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alumina hydrate in kiln wash

updated thu 28 may 98


Marni Turkel on wed 27 may 98

I use a mix of 1 part EPK and 2 parts alumina hydrate (by weight) for my
kiln wash and I highly recommend it. I fire to cone 4-5 with Thorley
shelves in 4 electric kilns. If I fired higher, I would probably try 3
parts alumina hydrate. The kiln that gets the most use has approximately
120 glaze firings on the current set of elements with no problem. The old
elements came out withough problem. The wash needs to be renewed every 10
to 15 firings (brushing on another coat). If the glaze on a piece runs or
the bottom sags and touches, the kiln wash is stuck to the piece, but the
wash is not stuck to the shelf, and all the shelf needs is a touch-up of
wash in that spot. When it is time to flip the shelves I use a disk sander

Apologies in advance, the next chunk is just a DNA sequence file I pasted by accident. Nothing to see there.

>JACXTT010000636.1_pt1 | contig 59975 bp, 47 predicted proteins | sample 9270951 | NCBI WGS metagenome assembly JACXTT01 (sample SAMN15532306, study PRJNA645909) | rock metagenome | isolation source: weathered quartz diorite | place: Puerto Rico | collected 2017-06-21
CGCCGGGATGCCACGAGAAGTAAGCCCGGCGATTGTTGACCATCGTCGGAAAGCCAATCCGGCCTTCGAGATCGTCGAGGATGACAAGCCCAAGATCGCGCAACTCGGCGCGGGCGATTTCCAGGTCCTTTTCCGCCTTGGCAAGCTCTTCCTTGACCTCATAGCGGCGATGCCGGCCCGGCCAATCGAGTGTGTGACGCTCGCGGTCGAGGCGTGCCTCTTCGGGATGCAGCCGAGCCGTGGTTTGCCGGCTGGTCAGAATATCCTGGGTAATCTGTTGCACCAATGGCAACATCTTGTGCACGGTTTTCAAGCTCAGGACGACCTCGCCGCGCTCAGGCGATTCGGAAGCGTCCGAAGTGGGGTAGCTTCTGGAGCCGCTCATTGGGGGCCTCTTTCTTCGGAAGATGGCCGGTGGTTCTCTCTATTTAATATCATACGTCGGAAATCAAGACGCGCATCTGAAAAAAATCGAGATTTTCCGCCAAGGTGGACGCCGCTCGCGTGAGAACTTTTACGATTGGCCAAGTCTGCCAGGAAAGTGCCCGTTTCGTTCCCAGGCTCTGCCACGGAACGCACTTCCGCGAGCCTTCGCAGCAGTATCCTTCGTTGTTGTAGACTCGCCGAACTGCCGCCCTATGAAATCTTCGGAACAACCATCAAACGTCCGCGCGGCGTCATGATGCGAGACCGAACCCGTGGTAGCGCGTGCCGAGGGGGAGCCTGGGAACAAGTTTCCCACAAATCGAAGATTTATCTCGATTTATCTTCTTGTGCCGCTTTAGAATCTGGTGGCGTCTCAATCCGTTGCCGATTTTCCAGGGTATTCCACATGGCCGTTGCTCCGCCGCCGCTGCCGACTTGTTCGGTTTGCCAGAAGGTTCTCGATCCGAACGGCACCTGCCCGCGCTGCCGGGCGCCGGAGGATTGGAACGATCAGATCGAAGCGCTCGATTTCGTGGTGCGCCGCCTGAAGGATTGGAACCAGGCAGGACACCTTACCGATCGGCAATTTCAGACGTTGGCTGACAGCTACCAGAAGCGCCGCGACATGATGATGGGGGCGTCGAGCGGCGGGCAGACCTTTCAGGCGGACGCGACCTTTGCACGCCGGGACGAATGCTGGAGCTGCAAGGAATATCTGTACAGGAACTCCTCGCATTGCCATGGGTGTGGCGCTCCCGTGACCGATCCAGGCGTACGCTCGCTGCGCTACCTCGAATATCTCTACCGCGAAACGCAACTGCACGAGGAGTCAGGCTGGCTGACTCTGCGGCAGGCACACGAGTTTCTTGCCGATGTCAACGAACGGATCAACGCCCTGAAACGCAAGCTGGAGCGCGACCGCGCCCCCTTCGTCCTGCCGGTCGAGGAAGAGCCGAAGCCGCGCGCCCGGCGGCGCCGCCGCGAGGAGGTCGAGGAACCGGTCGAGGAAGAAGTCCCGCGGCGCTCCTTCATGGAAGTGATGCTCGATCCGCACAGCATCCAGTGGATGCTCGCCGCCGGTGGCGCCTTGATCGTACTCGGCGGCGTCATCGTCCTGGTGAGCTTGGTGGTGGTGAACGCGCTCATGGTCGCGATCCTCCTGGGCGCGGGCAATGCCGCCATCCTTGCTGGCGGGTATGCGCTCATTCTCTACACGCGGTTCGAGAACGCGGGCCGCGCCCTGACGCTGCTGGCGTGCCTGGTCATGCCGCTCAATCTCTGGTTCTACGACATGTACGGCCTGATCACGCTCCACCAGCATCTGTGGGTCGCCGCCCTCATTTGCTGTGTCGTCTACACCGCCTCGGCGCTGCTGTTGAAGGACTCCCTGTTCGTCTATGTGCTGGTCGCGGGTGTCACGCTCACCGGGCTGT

with 80 grit paper to quickly remove all of the wash. Unlike silica based
washes, or commercial ones like Axner's very expensive one, it doesn't
permanently adhere to the shelf, pull the shelf up with the wash if the
glaze touches it, and it doesn't flake.

Marni Turkel

>Date: Tue, 26 May 1998 08:27:34 EDT
>From: Betty Burroughs
>Subject: Alumina hydrate
>----------------------------Original message----------------------------
>I wonder if any of you have had a problem with using alumina hydrate in kiln
>wash in an electric kiln. A friend of mine is convinced that the a-h she
>used in wax resist as well as kiln wash on the shelves destroyed the
>elements. When they needed to be replaced they came out in tiny pieces
>instead of in one long coil. It took hours of pulling out all the fragments
>with needle-nosed pliers. She says she remembers reading on Clayart a while
>back that alumina hydrate gave problems in an electric kiln. Can any of you
>enlighten me here?? I have just had my shelves sanded and am looking for a
>good dependable wash recipe. TIA!
>Betty Burroughs
>Victoria, BC

Marni Turkel
Stony Point Ceramic Design
Sonoma County, California